‘Resident Evil 2 Remake’ is a terrifying revival of a 1998 classic, writes Gazette gaming columnist Jake Magee.

The first time I ran across a zombie in “Resident Evil 2 Remake,” I had dozens of bullets in my trusty pistol. The shambling corpse staggered and swayed, and I lined up simple a head shot.

Before ever pulling a trigger, I figured the game would be a cinch. Considering how slow and seldom the walking dead were, it would be easy to kill any I came across and work my way through the maze-like levels unscathed.

Then I fired, and the zombie kept coming.

I unloaded several more shots into its skull, and eventually ... finally ... it fell, and my handgun was mostly empty. I continued to explore the room, and my blood ran cold when I heard a noise behind me. The zombie, with four or five bullets in its head, had risen yet again.

Apparently the game wouldn’t be as easy as I thought.

This scenario is one of many that made “Resident Evil 2” one of the most intense, thrilling, fun and frightening games I’ve ever played. And considering it’s a remake of a game from the ‘90s, it’s clearly something special.

“Resident Evil 2’s” story and writing aren’t exemplary. Residents of Raccoon City suddenly turn into zombies, and it's up to rookie cop Leon Kennedy and human rights activist Claire Redfield (the game lets you play as either in two different scenarios, adding plenty of replay value) to get to the bottom of the outbreak. Without spoiling anything, the story doesn’t really pay off.

Along the way, Leon and Claire run into horrendous creatures in addition to your run-of-the-mill zombies. Lickers are blind, skinless monstrosities with massive claws that, you guessed it, whip you with their long tongues. There are fungi-covered zombies that simply refuse to die and, of course, Tyrant--the invincible, trench coat-wearing stalker who is impossible to kill and can only be temporarily stopped with several shots to his face.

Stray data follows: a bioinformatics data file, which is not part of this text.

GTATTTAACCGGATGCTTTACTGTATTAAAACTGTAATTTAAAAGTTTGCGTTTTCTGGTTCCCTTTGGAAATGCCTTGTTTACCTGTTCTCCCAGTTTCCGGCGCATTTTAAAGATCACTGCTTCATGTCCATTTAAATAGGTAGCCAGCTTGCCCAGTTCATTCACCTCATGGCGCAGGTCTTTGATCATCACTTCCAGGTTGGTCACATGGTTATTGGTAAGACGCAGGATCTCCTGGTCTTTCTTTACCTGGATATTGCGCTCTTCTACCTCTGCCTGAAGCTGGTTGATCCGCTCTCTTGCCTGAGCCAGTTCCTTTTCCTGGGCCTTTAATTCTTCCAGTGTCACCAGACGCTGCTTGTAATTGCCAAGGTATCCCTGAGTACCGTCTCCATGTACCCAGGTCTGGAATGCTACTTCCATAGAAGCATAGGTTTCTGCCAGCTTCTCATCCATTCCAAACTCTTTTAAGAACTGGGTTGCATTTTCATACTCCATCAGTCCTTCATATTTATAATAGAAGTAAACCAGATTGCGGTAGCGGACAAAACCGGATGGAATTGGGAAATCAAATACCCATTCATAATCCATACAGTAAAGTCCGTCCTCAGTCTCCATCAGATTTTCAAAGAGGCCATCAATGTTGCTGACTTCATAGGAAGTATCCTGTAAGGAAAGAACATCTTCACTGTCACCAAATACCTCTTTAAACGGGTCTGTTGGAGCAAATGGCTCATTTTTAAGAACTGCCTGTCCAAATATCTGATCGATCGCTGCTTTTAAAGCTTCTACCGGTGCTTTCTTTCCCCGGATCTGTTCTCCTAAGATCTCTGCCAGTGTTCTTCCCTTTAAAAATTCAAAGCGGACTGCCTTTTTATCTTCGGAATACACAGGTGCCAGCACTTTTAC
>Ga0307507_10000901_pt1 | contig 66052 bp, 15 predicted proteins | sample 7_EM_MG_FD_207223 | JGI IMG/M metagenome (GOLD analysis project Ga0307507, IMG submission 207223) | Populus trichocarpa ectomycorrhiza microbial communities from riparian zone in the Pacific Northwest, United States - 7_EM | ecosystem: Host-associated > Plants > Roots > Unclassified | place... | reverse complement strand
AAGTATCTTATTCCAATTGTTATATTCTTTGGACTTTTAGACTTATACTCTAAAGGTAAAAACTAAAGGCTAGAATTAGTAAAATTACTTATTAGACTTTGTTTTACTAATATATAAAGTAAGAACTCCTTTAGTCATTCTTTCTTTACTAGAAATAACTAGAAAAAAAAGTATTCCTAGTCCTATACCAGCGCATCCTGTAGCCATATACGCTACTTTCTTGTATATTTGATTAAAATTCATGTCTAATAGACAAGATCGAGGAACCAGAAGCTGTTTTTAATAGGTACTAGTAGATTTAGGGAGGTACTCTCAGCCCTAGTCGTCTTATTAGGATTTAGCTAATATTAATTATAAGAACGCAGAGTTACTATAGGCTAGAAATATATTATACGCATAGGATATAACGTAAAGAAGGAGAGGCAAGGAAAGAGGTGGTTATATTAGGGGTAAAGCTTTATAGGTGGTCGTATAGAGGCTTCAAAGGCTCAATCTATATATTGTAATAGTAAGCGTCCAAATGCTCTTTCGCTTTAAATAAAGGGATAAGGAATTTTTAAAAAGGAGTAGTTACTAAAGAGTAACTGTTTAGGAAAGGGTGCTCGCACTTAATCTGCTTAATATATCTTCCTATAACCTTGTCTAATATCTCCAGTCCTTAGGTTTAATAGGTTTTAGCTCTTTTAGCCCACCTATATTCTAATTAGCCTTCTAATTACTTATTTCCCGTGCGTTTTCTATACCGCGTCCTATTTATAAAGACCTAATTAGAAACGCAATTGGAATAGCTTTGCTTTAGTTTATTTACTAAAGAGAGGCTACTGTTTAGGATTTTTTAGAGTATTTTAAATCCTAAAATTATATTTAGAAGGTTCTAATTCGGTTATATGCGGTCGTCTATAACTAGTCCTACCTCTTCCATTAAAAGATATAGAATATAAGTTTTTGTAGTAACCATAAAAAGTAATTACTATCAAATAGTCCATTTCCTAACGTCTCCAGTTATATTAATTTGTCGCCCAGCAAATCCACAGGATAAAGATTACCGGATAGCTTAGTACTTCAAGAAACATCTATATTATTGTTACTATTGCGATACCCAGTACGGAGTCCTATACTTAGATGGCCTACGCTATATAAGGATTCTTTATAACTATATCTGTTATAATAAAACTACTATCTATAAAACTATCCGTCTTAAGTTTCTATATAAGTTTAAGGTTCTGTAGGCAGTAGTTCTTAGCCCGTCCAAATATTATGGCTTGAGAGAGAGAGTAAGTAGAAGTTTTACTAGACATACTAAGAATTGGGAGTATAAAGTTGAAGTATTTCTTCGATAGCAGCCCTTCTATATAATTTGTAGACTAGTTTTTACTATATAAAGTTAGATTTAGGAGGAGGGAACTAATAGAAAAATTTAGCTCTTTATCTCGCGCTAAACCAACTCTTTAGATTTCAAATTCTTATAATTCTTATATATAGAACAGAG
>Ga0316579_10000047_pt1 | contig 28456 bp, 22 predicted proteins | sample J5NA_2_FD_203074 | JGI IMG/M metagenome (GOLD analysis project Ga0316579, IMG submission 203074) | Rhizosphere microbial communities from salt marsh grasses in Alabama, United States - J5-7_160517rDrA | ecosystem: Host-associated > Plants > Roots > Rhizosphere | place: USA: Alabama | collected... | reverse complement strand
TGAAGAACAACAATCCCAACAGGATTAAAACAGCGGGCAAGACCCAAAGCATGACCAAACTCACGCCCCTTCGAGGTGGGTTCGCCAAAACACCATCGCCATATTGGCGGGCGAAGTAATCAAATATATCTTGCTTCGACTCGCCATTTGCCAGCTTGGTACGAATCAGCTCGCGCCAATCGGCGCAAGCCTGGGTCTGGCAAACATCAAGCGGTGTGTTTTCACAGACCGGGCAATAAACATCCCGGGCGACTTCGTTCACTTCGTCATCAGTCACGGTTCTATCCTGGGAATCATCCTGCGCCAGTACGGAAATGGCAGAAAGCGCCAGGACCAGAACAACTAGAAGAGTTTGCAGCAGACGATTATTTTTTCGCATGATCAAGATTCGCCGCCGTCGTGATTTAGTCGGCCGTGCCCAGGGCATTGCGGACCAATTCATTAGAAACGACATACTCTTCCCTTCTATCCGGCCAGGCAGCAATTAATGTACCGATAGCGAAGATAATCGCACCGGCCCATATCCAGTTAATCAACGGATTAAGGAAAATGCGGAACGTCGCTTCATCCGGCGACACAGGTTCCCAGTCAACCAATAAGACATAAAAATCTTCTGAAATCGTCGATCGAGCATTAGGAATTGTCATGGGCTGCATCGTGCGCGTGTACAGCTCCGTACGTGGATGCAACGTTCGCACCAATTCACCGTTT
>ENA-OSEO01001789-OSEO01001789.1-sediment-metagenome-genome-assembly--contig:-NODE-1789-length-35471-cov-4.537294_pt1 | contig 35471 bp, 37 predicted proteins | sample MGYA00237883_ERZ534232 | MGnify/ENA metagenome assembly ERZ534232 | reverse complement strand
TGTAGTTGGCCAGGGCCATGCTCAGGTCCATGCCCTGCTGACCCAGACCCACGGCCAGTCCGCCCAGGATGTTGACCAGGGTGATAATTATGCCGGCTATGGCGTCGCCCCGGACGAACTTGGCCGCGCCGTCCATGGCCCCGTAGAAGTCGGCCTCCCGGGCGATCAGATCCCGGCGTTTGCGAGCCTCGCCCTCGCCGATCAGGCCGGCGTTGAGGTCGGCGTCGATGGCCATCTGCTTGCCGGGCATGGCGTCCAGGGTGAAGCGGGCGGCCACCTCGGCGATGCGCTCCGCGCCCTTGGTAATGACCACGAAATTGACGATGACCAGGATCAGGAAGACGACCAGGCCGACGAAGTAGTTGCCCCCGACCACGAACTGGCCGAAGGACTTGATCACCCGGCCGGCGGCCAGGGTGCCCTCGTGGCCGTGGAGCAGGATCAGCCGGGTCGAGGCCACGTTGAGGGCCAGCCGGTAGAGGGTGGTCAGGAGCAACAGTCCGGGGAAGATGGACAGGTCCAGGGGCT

Each variant must be tackled in a different way, which kept me on my toes throughout the relatively short story. Whereas in most action games you can dispatch enemies to make areas safer, “Resident Evil 2” requires you to make deliberate choices whether to dispatch a foe or circumvent it, which ramps up the intensity.

The game requires a lot of backtracking to solve puzzles, and that only makes things more frightening. More than once I had finished exploring a room infested with zombies and patted myself on the back for having made it through in one piece with most of my ammunition unused only to realize I had to go through that same room several more times before finishing the game. “Resident Evil 2” doesn’t let you rest or get comfortable, and it is brilliant.

Helping increase the intensity even more are the game's gore, animations and sound design. Some of the screams the zombies produce made my skin crawl, and their bloody wounds and realistic shuffling and stumbling movements made them all the more horrifying.

It might sound as if “Resident Evil 2” is an action game, and while there is plenty of action, at its core, the draw is puzzle solving. I’m not one who necessarily enjoys deciphering puzzles in games, but “Resident Evil 2” keeps it simple and relatively realistic.

Managing your limited inventory is another mechanic I thought would grow stale, but it actually added a lot to the horror by forcing me to think ahead as to what I might need--forcing me to backtrack, yet again, for items I required.

Bottom line

“Resident Evil 2 Remake” is an expertly crafted horror experience that absolutely deserved to be recreated from its 1998 original. In a sea of action horror games, “Resident Evil” truly concentrates on the survival elements of the horror genre. Levels are well designed, puzzles are fun, combat is tense, and fear is a constant presence, even if the story and writing aren’t exemplary.

Final score: 9/10

“Resident Evil 2 Remake” was reviewed on the Xbox One with a digital copy provided by the publisher’s PR agency, fortyseven communications.

Video game columnist Jake Magee has been with GazetteXtra since 2014. His opinion is not necessarily that of Gazette management. Let him know what you think by emailing jakemmagee@gmail.com or following @jakemmagee on Twitter.